A Tour of the Body Systems

CollageSys

Now that it has been several weeks after the end of the school year and two weeks of writing curriculum and a trip to Mexico, I am ready to reflect on an end of the year review that I did with my learners.

A colleague came to me before our final weeks of school and asked if I’d like to try using Spheros in my classroom. I am ALWAYS game to introduce new technology in my classroom and grow myself, so I jumped on the idea. After discussing a few logistics, I suggested reviewing the body systems for their final exam. I would have three days, which made us all a little nervous…that is not a lot of time to “play” with the devices, plan the tour of the body system chosen, code the Sphero and then present to classmates for review. But, I was confident in my learners. We are a blended classroom and I had been throwing resources, Apps and digital challenges at them all year. They did not let me down (and impressed everyone.)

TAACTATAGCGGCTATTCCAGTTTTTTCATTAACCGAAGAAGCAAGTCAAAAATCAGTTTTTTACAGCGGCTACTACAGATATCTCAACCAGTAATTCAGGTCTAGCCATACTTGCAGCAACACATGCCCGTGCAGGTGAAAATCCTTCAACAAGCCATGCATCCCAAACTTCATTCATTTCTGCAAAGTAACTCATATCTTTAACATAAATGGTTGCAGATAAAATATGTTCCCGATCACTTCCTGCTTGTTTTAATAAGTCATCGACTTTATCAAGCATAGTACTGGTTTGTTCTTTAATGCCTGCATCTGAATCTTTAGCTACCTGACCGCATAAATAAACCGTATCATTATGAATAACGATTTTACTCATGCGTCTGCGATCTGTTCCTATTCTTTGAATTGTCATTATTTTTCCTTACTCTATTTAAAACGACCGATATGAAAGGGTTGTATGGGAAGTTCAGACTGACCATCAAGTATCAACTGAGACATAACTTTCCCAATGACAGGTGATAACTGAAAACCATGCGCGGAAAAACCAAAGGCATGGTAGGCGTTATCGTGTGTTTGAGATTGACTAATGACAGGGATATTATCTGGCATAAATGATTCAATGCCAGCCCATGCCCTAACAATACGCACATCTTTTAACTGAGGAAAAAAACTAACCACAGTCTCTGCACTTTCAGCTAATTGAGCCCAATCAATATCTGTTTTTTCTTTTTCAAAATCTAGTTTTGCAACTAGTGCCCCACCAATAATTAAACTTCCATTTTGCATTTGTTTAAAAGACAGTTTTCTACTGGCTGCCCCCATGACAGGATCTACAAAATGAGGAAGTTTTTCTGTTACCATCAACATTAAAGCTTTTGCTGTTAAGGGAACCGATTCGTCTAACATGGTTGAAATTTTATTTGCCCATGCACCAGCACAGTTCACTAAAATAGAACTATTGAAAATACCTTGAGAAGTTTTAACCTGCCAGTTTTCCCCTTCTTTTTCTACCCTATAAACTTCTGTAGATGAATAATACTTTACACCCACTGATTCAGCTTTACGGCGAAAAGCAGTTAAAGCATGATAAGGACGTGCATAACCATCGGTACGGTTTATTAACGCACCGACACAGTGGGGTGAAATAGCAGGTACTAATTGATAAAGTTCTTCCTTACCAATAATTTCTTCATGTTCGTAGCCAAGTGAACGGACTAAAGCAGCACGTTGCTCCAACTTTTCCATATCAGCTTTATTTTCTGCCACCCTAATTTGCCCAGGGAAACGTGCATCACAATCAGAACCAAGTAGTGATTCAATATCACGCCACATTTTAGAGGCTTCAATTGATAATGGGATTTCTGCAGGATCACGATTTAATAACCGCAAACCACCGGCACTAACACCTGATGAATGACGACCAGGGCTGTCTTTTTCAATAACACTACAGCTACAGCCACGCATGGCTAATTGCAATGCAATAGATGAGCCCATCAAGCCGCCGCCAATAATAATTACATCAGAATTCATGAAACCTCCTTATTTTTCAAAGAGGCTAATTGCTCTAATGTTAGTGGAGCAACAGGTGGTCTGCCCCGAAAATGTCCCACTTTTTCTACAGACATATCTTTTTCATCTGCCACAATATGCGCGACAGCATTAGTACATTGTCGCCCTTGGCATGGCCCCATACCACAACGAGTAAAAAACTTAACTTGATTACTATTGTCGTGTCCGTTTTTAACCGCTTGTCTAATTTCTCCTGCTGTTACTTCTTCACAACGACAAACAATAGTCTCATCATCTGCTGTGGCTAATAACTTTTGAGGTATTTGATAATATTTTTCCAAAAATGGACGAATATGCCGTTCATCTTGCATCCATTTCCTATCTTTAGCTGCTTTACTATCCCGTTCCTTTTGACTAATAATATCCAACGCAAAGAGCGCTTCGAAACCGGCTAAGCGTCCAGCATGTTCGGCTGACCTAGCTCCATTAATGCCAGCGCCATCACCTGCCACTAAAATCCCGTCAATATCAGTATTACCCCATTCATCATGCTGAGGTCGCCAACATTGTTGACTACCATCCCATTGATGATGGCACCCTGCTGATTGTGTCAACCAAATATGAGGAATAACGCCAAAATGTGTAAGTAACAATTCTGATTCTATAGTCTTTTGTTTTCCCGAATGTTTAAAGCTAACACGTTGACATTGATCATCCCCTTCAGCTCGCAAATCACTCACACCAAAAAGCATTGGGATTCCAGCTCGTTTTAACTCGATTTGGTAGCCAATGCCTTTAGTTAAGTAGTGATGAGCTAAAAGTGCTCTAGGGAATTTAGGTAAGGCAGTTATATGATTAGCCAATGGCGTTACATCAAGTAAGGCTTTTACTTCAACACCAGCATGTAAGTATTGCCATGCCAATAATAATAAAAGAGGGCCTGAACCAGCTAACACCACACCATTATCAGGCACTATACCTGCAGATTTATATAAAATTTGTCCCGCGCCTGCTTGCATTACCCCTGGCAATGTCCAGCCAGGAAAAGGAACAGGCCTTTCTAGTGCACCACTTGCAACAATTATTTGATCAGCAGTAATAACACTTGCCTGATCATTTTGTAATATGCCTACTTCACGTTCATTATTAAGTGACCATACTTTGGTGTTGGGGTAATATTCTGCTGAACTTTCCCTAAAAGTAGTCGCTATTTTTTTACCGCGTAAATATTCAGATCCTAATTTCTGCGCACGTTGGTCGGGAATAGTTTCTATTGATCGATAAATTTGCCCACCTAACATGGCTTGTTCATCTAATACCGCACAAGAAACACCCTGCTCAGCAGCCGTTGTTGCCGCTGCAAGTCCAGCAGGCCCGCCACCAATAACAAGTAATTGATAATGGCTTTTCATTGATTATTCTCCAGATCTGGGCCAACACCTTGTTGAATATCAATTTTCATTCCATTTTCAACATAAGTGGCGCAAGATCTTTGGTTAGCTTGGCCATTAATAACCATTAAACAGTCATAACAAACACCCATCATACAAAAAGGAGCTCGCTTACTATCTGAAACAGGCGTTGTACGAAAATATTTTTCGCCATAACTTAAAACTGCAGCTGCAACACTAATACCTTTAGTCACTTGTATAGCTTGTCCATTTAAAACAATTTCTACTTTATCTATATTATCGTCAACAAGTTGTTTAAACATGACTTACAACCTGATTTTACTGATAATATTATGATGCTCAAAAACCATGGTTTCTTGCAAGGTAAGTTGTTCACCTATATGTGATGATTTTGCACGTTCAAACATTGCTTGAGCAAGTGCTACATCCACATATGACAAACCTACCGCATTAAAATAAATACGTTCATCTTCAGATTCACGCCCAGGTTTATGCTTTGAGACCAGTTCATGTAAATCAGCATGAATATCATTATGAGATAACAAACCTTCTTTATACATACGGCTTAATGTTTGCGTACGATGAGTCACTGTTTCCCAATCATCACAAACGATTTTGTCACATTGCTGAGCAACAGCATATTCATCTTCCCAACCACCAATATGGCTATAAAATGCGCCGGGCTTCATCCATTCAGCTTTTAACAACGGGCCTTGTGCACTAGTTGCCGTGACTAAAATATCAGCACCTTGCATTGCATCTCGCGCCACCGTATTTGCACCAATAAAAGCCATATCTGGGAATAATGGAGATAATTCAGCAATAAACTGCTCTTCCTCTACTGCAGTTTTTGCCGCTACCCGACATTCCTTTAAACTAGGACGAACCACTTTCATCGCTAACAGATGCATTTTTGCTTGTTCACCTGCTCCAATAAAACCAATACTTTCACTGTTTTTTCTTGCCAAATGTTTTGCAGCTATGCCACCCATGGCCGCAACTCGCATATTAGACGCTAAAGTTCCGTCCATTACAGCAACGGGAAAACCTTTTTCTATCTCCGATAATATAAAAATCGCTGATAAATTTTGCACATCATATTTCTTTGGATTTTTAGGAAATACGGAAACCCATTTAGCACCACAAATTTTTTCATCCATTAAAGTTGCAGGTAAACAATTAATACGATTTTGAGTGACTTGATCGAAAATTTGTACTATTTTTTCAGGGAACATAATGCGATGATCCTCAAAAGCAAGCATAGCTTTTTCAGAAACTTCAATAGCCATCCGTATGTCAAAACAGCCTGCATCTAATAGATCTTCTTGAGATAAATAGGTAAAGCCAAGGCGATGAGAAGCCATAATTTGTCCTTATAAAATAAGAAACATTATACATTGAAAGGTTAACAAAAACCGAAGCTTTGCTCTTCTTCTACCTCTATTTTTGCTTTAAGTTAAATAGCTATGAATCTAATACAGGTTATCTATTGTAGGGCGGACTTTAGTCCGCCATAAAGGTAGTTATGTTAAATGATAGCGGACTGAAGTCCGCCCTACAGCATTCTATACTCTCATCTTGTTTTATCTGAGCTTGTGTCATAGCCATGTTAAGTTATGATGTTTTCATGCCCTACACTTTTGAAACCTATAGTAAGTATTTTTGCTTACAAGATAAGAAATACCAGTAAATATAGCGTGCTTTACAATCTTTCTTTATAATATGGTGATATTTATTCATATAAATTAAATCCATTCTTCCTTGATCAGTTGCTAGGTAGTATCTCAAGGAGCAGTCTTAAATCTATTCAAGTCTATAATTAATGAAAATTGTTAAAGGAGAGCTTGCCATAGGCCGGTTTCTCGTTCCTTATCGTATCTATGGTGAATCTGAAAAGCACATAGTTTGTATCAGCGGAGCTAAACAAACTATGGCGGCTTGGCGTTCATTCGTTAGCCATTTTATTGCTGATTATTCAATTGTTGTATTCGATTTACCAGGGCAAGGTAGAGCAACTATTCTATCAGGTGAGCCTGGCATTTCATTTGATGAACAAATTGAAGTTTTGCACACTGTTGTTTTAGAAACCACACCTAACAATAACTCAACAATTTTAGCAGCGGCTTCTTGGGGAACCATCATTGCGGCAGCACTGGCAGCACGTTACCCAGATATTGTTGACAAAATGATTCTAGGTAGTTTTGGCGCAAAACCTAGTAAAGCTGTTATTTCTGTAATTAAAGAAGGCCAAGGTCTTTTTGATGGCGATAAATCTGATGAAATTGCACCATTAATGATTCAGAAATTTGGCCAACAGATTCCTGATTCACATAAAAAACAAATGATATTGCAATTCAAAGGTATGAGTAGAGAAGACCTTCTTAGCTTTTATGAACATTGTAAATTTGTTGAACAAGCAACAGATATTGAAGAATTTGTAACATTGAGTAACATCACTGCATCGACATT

Steps in Planning:

  1. My colleague, Monica Champagne, sent me this Google doc to get the ball rolling. I made a few simple tweaks to the terminology and posted it to my LMS for my learners to copy and collaborate in groups.
  2. A week prior, I had learners download the Lightning App and view a couple of tutorial videos on how to use the app.
  3. One day before I had the Spheros available for students to “play” with in class once they had finished the day’s assignment. I also had the outline of the body you see in the photos printed (we have an awesome printer in our library!) and ready.  Thank you to Trisha Goins, my DLC, for trouble-shooting the size of this outline!!